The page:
For many of us, snow did this to us—pushing end-of-the-school-year proceedings until mid to late June. We’ll probably be brought back in a few times in July, at which point it’ll be time to get our 2014-2015 rosters for a new school year. That makes right now a delicate time.
Here are some tips that as a teacher you can use to–well, these probably won’t help you. You just do what you’re told. As an administrator? Well, you’ve probably got an itinerary and you can’t deviate from it. District official? Your hands are probably tied to. Hmmm. Maybe admins-to-be who have some flexibility in how you design end of the year staff meetings? There we go.
For all 3 of you, here are some ideas.
Do Less of This…
1. Keep them any longer than you have to.
School staff meeting until 6:30 p.m.? Why? To make the school year even more grueling? That’ll do it.
2. Tell them everything they need to do, but then give them no time to do it.
Yes, this is how it’s always been done. But don’t wonder why building turnover–or teacher burnout in general–is so high.
3. Show a bunch of bar graphs and empty statistics.
Instead, focus on stories, design, and decision making.
This student was finally able to do ____, and it impacted his life by ______.
We have designed checks here, here, and here to enable this.
We solicited feedback in these forms, considered these perspectives, and decided to go with this technology.
4. Ask staff to do anything creative.
They’re tired. Unless you want mediocrity, maybe it can wait?
5. Single out “great teachers.”
This sounds good on paper. Good teaching should be celebrated. The fact of the matter is, the best teachers either know they’re good, or are happy to have their skills celebrated in 1-1 meetings.
Further, the “great teachers” are also often the most tenured, more charismatic, or most popular teachers rather than the out-and-out best. The get the accolades, best students, key committee positions, benefit of the doubt, and so in an endless circle of self-fulfilling prophecy.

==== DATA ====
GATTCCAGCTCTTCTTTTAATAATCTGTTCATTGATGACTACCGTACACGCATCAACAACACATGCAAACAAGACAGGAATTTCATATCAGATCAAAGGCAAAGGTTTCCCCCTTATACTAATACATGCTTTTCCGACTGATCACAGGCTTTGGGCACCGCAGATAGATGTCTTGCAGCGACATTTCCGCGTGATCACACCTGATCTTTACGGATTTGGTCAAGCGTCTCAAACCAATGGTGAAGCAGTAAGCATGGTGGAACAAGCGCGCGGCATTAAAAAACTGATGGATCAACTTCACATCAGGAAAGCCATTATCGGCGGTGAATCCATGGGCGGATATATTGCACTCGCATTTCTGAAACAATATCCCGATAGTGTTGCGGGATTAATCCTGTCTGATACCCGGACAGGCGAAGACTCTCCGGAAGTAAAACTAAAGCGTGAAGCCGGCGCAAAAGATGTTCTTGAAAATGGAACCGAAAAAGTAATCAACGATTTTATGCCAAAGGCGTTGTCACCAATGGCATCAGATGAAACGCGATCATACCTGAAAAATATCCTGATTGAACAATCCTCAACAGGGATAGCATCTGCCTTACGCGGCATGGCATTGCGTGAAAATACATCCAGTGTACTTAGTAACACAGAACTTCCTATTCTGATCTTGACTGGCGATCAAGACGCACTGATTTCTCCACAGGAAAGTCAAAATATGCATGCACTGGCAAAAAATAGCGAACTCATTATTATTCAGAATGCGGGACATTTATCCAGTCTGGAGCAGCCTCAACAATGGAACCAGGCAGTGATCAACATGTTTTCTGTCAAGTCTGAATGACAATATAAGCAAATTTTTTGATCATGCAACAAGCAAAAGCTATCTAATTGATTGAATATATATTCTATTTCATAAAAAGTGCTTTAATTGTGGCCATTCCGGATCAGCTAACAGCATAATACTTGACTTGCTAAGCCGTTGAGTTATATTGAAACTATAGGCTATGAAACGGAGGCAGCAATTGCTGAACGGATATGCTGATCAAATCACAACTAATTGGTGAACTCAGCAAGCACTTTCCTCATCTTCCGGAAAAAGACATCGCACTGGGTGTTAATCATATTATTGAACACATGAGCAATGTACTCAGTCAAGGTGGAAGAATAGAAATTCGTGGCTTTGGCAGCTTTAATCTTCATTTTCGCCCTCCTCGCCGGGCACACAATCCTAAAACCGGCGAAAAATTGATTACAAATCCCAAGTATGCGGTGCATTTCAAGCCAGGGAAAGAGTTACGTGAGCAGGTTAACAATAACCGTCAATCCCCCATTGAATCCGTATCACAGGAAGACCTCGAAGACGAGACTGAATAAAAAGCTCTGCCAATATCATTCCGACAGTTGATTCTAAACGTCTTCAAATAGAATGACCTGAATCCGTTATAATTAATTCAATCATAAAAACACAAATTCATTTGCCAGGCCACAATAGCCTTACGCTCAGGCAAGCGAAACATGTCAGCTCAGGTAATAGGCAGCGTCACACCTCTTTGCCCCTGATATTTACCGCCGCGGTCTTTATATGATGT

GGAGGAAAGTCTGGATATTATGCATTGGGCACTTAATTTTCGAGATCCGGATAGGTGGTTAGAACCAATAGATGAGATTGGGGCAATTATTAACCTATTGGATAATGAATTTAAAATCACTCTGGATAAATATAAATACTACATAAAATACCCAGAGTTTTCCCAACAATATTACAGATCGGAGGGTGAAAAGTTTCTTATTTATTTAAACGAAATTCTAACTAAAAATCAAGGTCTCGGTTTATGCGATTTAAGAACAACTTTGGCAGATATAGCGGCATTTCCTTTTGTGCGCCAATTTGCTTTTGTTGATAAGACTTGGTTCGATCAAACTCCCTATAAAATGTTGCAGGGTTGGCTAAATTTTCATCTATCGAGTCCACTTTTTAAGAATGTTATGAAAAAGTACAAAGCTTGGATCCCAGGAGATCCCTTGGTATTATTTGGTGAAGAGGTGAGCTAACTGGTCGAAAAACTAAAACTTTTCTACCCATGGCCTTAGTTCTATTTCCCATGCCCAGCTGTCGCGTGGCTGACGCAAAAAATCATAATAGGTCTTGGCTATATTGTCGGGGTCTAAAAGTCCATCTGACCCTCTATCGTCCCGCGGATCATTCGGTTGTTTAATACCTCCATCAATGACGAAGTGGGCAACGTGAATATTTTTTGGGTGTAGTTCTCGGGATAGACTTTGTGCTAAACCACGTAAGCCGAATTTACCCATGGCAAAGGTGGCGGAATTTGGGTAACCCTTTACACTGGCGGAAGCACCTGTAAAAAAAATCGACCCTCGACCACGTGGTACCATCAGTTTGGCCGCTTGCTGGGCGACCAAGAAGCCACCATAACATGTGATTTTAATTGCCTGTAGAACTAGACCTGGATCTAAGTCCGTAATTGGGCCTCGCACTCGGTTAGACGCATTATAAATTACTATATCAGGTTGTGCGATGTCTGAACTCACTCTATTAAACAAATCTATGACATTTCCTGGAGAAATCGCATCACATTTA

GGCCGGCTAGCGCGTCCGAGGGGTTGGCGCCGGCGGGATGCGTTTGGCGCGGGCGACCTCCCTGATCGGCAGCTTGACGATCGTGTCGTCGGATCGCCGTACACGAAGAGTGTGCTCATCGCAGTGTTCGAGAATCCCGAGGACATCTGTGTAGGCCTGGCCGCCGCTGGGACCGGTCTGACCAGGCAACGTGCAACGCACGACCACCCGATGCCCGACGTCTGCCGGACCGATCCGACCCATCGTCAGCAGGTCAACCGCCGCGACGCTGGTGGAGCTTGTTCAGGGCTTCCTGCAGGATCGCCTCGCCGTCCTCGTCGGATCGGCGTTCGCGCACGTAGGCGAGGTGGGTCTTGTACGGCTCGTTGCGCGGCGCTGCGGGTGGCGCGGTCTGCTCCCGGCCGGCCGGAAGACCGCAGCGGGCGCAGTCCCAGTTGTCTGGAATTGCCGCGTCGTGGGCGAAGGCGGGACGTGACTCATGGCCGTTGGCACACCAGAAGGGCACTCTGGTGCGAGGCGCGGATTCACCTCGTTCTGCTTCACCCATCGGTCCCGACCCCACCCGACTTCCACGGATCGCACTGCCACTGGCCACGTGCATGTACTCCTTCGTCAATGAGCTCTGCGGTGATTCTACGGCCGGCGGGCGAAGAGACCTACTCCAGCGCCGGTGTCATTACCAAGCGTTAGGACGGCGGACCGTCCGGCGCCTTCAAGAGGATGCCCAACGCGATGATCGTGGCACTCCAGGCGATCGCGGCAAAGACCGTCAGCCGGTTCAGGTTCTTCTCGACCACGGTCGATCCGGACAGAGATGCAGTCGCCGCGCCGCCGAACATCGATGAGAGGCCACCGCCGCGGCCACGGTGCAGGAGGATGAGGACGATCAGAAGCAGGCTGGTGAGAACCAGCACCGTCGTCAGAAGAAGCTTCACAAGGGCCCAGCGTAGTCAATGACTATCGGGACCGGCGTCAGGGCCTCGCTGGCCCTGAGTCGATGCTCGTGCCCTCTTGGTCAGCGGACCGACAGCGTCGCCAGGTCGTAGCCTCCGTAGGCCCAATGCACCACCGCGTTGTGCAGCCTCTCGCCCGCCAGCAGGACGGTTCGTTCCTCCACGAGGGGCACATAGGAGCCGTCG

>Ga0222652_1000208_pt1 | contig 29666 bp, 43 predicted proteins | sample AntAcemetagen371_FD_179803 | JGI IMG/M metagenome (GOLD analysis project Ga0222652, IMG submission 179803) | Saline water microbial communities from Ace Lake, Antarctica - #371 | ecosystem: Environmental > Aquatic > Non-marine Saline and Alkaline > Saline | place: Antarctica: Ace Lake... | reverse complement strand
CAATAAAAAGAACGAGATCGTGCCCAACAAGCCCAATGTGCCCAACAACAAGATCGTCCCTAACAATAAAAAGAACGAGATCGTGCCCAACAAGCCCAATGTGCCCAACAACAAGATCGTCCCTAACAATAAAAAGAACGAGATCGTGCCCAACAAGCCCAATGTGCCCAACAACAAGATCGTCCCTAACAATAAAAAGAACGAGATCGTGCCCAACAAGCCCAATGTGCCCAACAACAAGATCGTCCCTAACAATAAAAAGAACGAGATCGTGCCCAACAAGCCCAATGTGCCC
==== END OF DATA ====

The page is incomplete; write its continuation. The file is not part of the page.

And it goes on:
It can also jade the “merely decent” teachers, which can hurts worse than celebrating the great ones helps.
6. Warn them of the impending trials that will challenge them next year like never before.
Nothing is more inspirational at the end of a long year than telling teachers how much worse next year will be!
7. Force staff to watch inspirational videos.
Instead, ask them to find their own and share them in their own networks.
Instead, do more of this…
1. Focus on the people, not the positions.
The meeting agenda may break down as 12th grade team meeting with 11th grade team, or English Department developing an Assessment Committee, but try as much as possible to humanize the proceedings. Lianne is going to work with Duane and Sean to take a look at our assessment calendar, while Seth, Andrea, and Kim work together to troubleshoot our attendance policy.
2. Let staff tell their personal stories.
If you have a certain number of mandated hours you all have to breathe together in the same room, humanize the process. Let them tell their own stories—of their classrooms, students, curriculum, or even their own personal lives.
And make it easy for them.
3. Focus on teaching and learning.
Schools are complicated places full of a lot of “stuff” that has nothing to do with teaching or learning. This means it necessarily comes up from time to time. But minimize it as much as possible. “Housekeeping” items like dates, room changes, new hires, etc., can often be communicated via technology.
Focus on the craft of teaching. If you make it sound industrious, it will look and feel industrious. Set a different tone in this meeting.
4. Stick to a small handful of ideas.
Lest their cups runneth over no matter how much you have to “cover.”
5. Let them brag about one another.
They may not want to brag about themselves, but they often will about the teacher next to them.
6. Promote their capacity.
All meetings, trainings, and development would, ideally, train and develop, yes? Improve capacity. Not tick a box, sign an attendance sheet, and get a worthless “certificate” in the mail and a jolly rancher with a “You’re the best!” note taped to it.
Instead, do something that initiates a process that will continue after the meeting is over. Connect people to networks. Show them what’s possible. Light a fire.
7. Give them time to collaborate
And don’t ruin it with a bunch of rules and regulations.
image attribution flickr user mikewillis; l Do Less Of This & More Of This In Your School Staff Meeting; Boring School Staff Meeting? Here Are Some Ideas